I tossed the bags into the porch and fairly ran round the side of the house, expecting, I don’t know, some warm welcome, something, only the chattering in my head had stopped, the cold was in my bones now, and there was nothing from the shed. It was dark in there, between the pale, white gusts of my own breath, and still. I pressed my hand against the door. The wood was cool, slightly damp with cold, and through it I thought I felt something move, only slightly, only very slightly.

“Hello,” I said, and I felt something inside leap. It didn’t speak to me, there was just a movement, that humming I had felt before, only it was inside my head and out. It was in my hand, as true as my hand was on the door. My hand slid to the handle and I opened it a crack, peered inside. There were no lights and for a second I didn’t see anything at all, until my eyes adjusted a bit, and there it was.

It was horrible.

It was up at the roof, clutching the shelf, the hackles raised, the beak opening and closing, and yet still no call, as though its heart was in its mouth and thumping so wildly that it could not scream. It hated me, it hated my guts. Absurdly, I thought of starlings. The bunch of starlings that scythed through the sky at the reservoir. Frances told me that murmuration was the word and I repeated it to myself under my breath as we watched the birds wheel and rise and dive together in unison, like the breaking of waves, overhead, and I had never heard of anything that could be called so softly, and yet look like that. They did that when there was a hawk nearby. Could they smell it, like I could, that smell of old iron and wood, and something unmistakably, bloodily, birdlike?

How big he was, how pitiless.

“Bird?” I said.

Sweet, poor.

I managed to throw the door open behind me as he lurched downwards. If I’d been caught in his stoop then I’d have nothing to tell you – luckily he swept upwards and out, sweeping just past my head in a bolt of stony colours, and I remember reaching out for some reason at the yellow flash of his feet. He wanted out, that’s all, he wanted up. I stared at him as he soared over the top of my house and away, far away, into the woods. I stared so hard, for so long, like I thought the feathers he had shed in his flight, still caught in an updraft of air, would knit together again and he would be back where he was, feet reached out towards me.

But of course not.

I clicked on the shed light. There was an almighty mess on one whole wall of the shed, spatters on the windows, even right up to the roof. I stood there, daft, wishing to God I hadn’t thrown out the scrubbers. Then something caught my eye on the shelf where Bird had been perched and I reached into the mess for it, fumbled it in my cold hands and dropped it. I saw the smooth form of the egg fall, a flare of light, and crash on the floor. Quite empty, not a hint of yolk, as if it had been sitting there for years and rotted from the inside. Anyway, it fell and was crushed to dust on the floor, and the fragments of it were blown away by the wind through the open door, and were lost among the shadows.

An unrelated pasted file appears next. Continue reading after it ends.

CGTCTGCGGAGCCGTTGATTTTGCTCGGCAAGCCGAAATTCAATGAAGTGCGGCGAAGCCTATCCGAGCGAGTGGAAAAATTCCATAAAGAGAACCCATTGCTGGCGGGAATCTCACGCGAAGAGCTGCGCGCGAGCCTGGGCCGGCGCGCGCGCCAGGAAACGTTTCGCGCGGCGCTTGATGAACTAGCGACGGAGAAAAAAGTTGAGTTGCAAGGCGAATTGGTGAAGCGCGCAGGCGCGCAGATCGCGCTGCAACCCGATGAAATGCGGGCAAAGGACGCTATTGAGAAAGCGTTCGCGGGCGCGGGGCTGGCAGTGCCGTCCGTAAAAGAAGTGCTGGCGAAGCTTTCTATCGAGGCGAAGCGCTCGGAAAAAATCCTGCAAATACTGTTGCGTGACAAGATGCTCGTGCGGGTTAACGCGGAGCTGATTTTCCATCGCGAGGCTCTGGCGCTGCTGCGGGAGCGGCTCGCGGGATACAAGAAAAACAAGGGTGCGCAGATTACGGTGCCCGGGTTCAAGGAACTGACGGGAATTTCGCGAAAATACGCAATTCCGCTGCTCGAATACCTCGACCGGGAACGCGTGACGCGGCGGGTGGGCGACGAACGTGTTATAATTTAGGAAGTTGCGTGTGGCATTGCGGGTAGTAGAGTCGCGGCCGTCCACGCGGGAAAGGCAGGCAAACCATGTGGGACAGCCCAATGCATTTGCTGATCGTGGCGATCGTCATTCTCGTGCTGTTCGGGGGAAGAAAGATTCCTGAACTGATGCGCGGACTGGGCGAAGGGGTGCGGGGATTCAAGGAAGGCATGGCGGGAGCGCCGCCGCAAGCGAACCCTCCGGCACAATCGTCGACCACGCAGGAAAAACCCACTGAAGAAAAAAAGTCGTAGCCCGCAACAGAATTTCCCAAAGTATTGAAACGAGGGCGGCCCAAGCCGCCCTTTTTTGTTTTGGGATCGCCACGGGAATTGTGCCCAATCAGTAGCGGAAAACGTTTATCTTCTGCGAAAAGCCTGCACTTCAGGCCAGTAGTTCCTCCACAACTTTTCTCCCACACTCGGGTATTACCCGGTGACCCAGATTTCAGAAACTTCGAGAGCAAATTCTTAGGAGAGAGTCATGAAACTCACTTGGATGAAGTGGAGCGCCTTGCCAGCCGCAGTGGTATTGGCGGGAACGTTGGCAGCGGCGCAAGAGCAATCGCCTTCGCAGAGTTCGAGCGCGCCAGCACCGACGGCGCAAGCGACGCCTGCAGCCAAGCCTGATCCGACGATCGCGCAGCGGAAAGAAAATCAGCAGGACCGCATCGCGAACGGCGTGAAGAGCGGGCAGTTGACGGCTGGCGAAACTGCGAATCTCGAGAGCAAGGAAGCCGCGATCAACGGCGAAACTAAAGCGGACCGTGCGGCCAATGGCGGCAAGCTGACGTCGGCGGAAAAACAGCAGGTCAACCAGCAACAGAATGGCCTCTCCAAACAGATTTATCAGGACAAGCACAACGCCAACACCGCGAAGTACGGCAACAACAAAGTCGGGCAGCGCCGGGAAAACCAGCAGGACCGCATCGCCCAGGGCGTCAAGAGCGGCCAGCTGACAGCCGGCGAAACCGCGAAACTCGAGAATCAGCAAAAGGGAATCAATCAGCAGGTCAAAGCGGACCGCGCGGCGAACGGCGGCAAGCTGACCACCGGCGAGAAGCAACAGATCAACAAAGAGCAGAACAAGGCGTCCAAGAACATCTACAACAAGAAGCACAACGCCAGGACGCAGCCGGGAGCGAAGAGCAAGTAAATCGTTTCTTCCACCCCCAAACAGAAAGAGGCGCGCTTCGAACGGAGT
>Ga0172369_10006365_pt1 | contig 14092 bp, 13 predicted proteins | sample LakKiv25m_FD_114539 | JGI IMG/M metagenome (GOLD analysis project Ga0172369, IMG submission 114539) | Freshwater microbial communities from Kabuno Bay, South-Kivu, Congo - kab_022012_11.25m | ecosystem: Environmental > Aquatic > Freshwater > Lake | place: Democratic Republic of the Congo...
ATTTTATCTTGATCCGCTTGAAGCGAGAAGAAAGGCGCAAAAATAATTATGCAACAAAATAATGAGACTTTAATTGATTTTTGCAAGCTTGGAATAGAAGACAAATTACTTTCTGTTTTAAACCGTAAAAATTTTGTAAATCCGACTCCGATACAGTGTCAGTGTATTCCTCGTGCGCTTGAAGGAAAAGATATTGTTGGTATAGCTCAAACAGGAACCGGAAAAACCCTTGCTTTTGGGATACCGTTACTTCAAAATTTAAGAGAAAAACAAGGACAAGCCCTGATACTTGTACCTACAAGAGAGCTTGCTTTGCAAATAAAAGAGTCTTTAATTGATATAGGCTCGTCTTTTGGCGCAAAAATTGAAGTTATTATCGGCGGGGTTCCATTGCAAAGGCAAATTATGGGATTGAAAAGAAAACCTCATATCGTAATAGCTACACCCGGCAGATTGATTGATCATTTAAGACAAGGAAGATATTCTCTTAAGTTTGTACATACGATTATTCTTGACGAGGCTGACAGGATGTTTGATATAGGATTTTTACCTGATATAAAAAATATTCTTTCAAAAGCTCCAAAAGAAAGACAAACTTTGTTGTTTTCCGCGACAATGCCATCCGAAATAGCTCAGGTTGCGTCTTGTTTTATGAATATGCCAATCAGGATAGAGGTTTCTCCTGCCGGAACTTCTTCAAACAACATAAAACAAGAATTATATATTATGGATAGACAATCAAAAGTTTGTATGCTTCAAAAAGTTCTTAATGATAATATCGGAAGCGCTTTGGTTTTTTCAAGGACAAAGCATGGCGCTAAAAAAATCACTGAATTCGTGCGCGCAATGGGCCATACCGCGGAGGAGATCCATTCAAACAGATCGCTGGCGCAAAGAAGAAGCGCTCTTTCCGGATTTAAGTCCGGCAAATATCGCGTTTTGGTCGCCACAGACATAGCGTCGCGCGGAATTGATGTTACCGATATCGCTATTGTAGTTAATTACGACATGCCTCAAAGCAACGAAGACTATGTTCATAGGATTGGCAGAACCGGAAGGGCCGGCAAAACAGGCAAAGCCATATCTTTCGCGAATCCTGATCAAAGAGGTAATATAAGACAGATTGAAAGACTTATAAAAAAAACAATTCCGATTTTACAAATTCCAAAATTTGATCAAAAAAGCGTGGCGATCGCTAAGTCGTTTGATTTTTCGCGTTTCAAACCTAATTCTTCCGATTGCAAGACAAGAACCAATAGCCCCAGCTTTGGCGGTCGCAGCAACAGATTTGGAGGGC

I went to the porch. The plastic bags with all that stuff in them were practically luminous in the dark, the receipts for even more stuff flapping about miserably in the wind. I carried it all indoors, in a couple of trips. I was so tired. But you know, I turned on the lights and looked around me, figuring out where I’d put the stuff once it got here – you’d think I’d regret it, send it back, but, really, let’s be practical here – and as I did it I found myself getting into a rhythm, stretching this arm to point, this leg, at the places I’d put the table, the chairs, the microwave, and, then, the things I’d buy later like the bookcase, the carpet, the curtains, the colours, the textures. I’ll admit something to you. I still had a couple of photos of Frances stashed in the attic, because of course I did, and that’s what I did once I stopped dancing and got my breath back. I put them on the mantelpiece – bare but for her – and she’s watching me from it still. I’m still moving things around, just so, keeping an eye on her pale hair, her dark eyes, a hint of colour around her throat, and the littlest spotting of bird down on her shoulder.


Emma Devlin is an Irish writer of flash and short fiction based in Bangor, Northern Ireland. She has an MA from Queen’s University Belfast in Creative Writing, with publications in Blackbird: New Writing from the Seamus Heaney Centre, The Bangor Literary Journal, and Honest Ulsterman.

Cabinet Of Heed Contents Link 21

Image by Gentle07 from Pixabay